Use dictionary word anywhere in the mask
#1
Hello,

I can't find the answer to this question in the wiki but maybe I'm not searching with the proper terms.

I'm trying to find out how a specific 8 hex digit hash/checksum is generated by a closed-source program.

I'm pretty sure the build number of the program (e.g. "104") or maybe the full version number (e.g. "2.1.104") is part of the input when this checksum is generated.

Question:
How would I use the string "104" as a dictionary word in hashcat without specifying its position in the mask, so that hashcat increments in the following way:
104?a
?a104
?a104?a
104?a?a
?a?a104
?a104?a?a
?a?a104?a
?a?a?a104
104?a?a?a
?a?a104?a?a
...

I've looked at hashcat's rule-based attacks but I don't see anything about this type of rule. Is this even possible?

I understand that hashcat was designed to crack passwords. Are there better tools out there to help guess the input strings of checksums when I have a plaintext file that I know part of which were used to generate the checksums but don't know exactly which parts?
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#2
There is no such attack mode. You need to emulate it using masks or generated rules. The hybrid attack modes would work, but only for mask + word or word + mask but not mask + word + mask.
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#3
"You need to emulate it using masks or generated rules"

So I tried to use the maskprocessor to create some rules with both prepending and appending (e.g. "^?a$?a") but I can't even generate the simplest rule:

mp64.bin "$?d"

returns:

0d

not:

$0
$1
$2
$3
$4
$5
$6
$7
$8
$9

like it does in this demo video:
https://youtu.be/GOgjUkYZ8GA?t=384

Any idea as to what I might be doing wrong?

EDIT: tested on CentOS (mp64.bin) and macos (mp32.app) with maskprocessor-0.73
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#4
try mp64.bin '$?d'
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#5
Thanks undeath. Sorry about that mistake.

So just in case this can help someone else save a bit of time, here is how I generated my rules file with Python:

Code:
import subprocess

prepend = "^?a"
append = "$?a"

masks = []
for begin_count in range(3):
    for end_count in range(begin_count+1):
        mask1 = begin_count * prepend + end_count * append
        mask2 = end_count * prepend + begin_count * append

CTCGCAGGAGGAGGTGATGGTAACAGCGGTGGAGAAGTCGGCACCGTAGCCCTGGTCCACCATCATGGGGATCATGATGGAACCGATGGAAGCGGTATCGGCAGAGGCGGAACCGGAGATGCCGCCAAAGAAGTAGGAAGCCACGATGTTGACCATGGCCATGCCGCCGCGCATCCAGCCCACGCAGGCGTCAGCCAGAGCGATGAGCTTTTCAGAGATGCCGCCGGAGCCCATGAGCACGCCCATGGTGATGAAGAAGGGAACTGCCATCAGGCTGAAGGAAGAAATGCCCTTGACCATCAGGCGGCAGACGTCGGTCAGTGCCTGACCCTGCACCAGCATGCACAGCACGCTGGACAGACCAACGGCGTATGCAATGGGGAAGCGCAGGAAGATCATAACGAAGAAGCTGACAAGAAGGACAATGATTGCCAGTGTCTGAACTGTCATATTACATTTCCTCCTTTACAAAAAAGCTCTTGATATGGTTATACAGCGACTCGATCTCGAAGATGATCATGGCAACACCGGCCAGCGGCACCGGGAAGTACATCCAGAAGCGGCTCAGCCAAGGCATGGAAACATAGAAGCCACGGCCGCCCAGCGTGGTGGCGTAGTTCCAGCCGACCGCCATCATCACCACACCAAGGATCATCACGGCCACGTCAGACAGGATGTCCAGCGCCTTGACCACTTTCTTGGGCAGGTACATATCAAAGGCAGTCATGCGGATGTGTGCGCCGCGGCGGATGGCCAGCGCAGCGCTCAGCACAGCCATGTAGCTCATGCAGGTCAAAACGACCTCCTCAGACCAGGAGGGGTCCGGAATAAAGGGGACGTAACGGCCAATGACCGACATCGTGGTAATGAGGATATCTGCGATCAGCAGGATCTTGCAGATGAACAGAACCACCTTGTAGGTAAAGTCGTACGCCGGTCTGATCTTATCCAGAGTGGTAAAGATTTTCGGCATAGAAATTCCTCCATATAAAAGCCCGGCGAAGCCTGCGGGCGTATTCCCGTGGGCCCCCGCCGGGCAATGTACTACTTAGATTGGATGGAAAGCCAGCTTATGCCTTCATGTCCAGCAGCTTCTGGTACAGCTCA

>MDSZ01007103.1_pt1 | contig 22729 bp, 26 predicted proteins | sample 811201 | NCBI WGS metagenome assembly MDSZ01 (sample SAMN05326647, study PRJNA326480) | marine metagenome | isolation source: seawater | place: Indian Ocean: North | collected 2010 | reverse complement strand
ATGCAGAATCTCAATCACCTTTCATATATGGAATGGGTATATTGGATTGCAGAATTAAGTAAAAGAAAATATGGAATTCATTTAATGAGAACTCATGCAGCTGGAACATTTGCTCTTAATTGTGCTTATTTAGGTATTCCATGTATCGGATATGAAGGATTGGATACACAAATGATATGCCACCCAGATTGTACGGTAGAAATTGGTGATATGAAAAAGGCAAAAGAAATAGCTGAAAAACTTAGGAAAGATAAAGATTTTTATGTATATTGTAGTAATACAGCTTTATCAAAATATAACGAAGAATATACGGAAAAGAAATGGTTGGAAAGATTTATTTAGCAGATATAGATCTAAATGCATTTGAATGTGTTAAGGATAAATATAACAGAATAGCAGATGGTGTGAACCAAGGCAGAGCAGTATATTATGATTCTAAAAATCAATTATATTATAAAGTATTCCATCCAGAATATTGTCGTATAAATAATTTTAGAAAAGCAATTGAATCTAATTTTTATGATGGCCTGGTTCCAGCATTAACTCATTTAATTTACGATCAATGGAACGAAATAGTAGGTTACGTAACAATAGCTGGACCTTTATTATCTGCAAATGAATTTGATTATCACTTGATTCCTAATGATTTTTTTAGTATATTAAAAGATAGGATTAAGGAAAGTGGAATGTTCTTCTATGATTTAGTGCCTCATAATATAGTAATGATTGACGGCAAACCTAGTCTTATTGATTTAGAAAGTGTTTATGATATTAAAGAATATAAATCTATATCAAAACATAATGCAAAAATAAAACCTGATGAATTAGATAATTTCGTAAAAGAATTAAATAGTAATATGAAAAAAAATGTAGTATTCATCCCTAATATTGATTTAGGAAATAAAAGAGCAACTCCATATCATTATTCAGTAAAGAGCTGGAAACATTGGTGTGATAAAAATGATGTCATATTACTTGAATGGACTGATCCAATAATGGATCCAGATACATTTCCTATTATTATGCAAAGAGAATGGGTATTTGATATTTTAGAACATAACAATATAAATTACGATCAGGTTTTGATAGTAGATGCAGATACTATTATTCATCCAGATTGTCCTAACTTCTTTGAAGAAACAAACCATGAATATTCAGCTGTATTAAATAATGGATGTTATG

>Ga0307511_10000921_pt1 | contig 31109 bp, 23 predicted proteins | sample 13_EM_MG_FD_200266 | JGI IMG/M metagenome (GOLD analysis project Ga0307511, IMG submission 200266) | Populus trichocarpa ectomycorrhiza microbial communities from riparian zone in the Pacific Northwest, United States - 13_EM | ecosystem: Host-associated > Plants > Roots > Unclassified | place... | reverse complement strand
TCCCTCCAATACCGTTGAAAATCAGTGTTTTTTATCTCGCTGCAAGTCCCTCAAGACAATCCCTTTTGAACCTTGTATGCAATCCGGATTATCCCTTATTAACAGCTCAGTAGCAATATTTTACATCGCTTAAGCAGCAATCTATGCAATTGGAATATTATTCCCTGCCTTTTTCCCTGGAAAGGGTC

if mask1 != '': masks.append(mask1)
        if mask1 != mask2: masks.append(mask2)

for mask in masks:
    cmd = "./maskprocessor-0.73/mp64.bin '{}' -o prepend-append-anywhere.rule".format(mask)
    process = subprocess.Popen(cmd.split(),stdout=subprocess.PIPE)
    output, error = process.communicate()

Results:

Code:
./maskprocessor-0.73/mp64.bin '^?a' -o prepend-append-anywhere.rule
./maskprocessor-0.73/mp64.bin '$?a' -o prepend-append-anywhere.rule
./maskprocessor-0.73/mp64.bin '^?a$?a' -o prepend-append-anywhere.rule
./maskprocessor-0.73/mp64.bin '^?a^?a' -o prepend-append-anywhere.rule
./maskprocessor-0.73/mp64.bin '$?a$?a' -o prepend-append-anywhere.rule
./maskprocessor-0.73/mp64.bin '^?a^?a$?a' -o prepend-append-anywhere.rule
./maskprocessor-0.73/mp64.bin '^?a$?a$?a' -o prepend-append-anywhere.rule
./maskprocessor-0.73/mp64.bin '^?a^?a$?a$?a' -o prepend-append-anywhere.rule

/!\ If you're a beginner like me, be careful with commands like "./maskprocessor-0.73/mp64.bin '^?a^?a^?a^?a$?a$?a$?a$?a' -o prepend-append-anywhere.rule" and any command longer than that, it will fill up your disk space real fast.
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#6
you could just generate a file for ^?a and $?a and use rule file chaining in hashcat by using multiple -r switches
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#7
That would be great as I wouldn't have to use a whole hard drive to store the mask list but I don't see how that would work.
Wouldn't I need a "prepend-null" or "prepend-empty" rule token to do that? Is there one I'm not aware of?

Here's an example:

prepend.rule
^0
^0^0
^0^0^0

append.rule
$1
$1$1
$1$1$1

./hashcat64.bin --stdout -r apppend.rule -r prepend.rule dict.lst
0word1
0word11
0word111
00word1
00word11
00word111
000word1
000word11
000word111

But what I want is:
word1
word11
word111
0word
0word1
0word11
0word111
00word
00word1
00word11
00word111
000word
000word1
000word11
000word111
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#8
Small fix to the Python snippet as single-quotes don't do well with Popen/split (they end up in the rules file):

Code:
import subprocess

prepend = "^?a"
append = "$?a"

masks = []
for begin_count in range(3):
   for end_count in range(begin_count+1):
       mask1 = begin_count * prepend + end_count * append
       mask2 = end_count * prepend + begin_count * append
       if mask1 != '': masks.append(mask1)
       if mask1 != mask2: masks.append(mask2)

for mask in masks:
   cmd = "./maskprocessor-0.73/mp64.bin {} -o prepend-append-anywhere.rule".format(mask)
   process = subprocess.Popen(cmd.split(),stdout=subprocess.PIPE)
   output, error = process.communicate()
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#9
note about your python script: specify the command as list of strings and you don't have to worry about any kind of escaping.

but anyway, just generate a rule file with pattern ^?a and one with $?a and then run commands like
hashcat -a0 hash.txt wordlist.txt -r append-char.rule -r append-char.rule -r prepend-char.rule
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#10
If I use the following command:

Code:
./hashcat-4.0.1/hashcat64.bin --stdout -a 0 -m 11500 hash.txt wordlist.txt -r apppend.rule -r prepend.rule

I get the following result:

Code:
Cannot convert rule for use on OpenCL device in file apppend.rule on line 1: $?a
Cannot convert rule for use on OpenCL device in file prepend.rule on line 1: ^?a
No valid rules left.

Am I missing something?
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